IPA's Bellwether reveals waning confidence

IPA research has revealed that marketing spend has been revised downwards for a second successive quarter and that marketing executives are less confident in their companies' prospects for the first time this year.

Mendelsohn: ‘disappointing’
Mendelsohn: ‘disappointing’

A tough trading environment has caused 23 per cent of companies to report a reduction in marketing spend, compared with 18 per cent posting a rise in the third quarter, resulting in the sharpest revision downwards since the end of 2009, according to the IPA Bellwether Report. This net 5.5 per cent reduction compares with a 1.8 per cent decline in the second quarter.

Around 31 per cent of respondents have grown more pessimistic about their own companies’ prospects, compared with 28 per cent who are more optimistic.

Nicola Mendelsohn, the IPA president, said: "Although this is disappointing, it is by no means terrible."

The results follow a report earlier this week from the Advertising Association and Warc showing that, while UK adspend grew 3.8 per cent year on year in the second quarter (excluding direct mail), predictions for the remainder of 2012 and 2013 are not as strong as previously anticipated.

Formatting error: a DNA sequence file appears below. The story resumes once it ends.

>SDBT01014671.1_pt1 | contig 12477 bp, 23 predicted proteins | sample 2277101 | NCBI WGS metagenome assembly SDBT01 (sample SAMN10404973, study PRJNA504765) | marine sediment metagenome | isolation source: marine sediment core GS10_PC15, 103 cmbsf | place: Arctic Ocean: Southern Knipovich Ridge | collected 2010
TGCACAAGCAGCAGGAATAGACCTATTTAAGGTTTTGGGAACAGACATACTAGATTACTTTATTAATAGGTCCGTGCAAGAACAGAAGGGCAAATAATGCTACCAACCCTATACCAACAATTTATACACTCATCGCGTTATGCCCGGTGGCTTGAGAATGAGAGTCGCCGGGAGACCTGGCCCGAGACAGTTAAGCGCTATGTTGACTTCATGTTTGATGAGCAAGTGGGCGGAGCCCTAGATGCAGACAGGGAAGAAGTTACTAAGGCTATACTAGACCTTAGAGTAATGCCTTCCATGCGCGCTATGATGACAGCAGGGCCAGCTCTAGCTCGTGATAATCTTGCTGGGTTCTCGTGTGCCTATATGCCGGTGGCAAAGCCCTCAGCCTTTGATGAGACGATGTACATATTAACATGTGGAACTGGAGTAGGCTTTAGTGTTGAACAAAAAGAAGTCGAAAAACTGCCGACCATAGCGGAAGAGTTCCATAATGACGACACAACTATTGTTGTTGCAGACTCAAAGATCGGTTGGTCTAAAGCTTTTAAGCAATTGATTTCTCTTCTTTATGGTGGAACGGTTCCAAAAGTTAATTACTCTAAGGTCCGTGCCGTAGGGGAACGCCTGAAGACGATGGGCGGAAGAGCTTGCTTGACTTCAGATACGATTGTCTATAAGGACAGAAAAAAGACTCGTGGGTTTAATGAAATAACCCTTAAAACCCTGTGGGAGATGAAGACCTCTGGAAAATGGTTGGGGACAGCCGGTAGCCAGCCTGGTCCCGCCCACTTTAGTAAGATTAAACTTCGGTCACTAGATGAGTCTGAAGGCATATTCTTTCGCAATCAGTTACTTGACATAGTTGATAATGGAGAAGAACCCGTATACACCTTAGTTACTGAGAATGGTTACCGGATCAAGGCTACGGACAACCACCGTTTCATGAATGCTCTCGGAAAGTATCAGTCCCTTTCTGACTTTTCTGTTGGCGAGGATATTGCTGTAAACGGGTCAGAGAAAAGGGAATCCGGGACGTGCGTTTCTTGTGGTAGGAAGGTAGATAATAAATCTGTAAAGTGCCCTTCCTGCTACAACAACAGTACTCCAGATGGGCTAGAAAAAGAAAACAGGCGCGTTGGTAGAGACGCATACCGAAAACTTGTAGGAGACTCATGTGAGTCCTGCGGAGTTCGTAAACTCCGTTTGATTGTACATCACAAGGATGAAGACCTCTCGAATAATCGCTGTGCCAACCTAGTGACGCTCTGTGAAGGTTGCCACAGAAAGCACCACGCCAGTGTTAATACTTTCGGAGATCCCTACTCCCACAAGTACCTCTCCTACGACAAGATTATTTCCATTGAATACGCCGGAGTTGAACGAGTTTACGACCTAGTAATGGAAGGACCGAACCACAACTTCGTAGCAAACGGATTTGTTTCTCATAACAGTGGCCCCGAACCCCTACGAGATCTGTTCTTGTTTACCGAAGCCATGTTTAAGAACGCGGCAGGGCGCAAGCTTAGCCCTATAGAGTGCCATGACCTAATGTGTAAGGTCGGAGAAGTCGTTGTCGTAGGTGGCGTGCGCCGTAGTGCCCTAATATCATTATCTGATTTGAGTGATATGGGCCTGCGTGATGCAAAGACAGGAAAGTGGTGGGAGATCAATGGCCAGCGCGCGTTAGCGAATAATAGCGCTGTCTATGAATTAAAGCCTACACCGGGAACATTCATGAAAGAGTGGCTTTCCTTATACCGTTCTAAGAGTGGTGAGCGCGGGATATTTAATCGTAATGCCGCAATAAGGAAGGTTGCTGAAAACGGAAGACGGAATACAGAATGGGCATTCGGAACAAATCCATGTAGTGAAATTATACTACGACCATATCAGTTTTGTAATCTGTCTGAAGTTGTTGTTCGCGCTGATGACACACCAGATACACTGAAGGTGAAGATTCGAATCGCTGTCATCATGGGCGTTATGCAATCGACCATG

Subscribe to Campaign from just £57 per quarter

Includes the weekly magazine and quarterly Campaign IQ, plus unrestricted online access.

SUBSCRIBE

Looking for a new job?

Get the latest creative jobs in advertising, media, marketing and digital delivered directly to your inbox each day.

Create an Alert Now
Omnicom shuts M2M in UK after account losses
Share

1 Omnicom shuts M2M in UK after account losses

Omnicom has shut its media agency M2M in the UK following a string of account losses and Alistair MacCullum, the chief executive of M2M, is stepping down.

Brands that forge an emotional tie are best protected from copycats
Shares0
Share

1 Brands that forge an emotional tie are best protected from copycats

Forging an emotional tie with consumers is one of the strongest ways to protect your brand. Products can be copycatted, but the distinctive identity of a true brand can never be replicated argues Nir Wegrzyn, CEO of BrandOpus.

Just published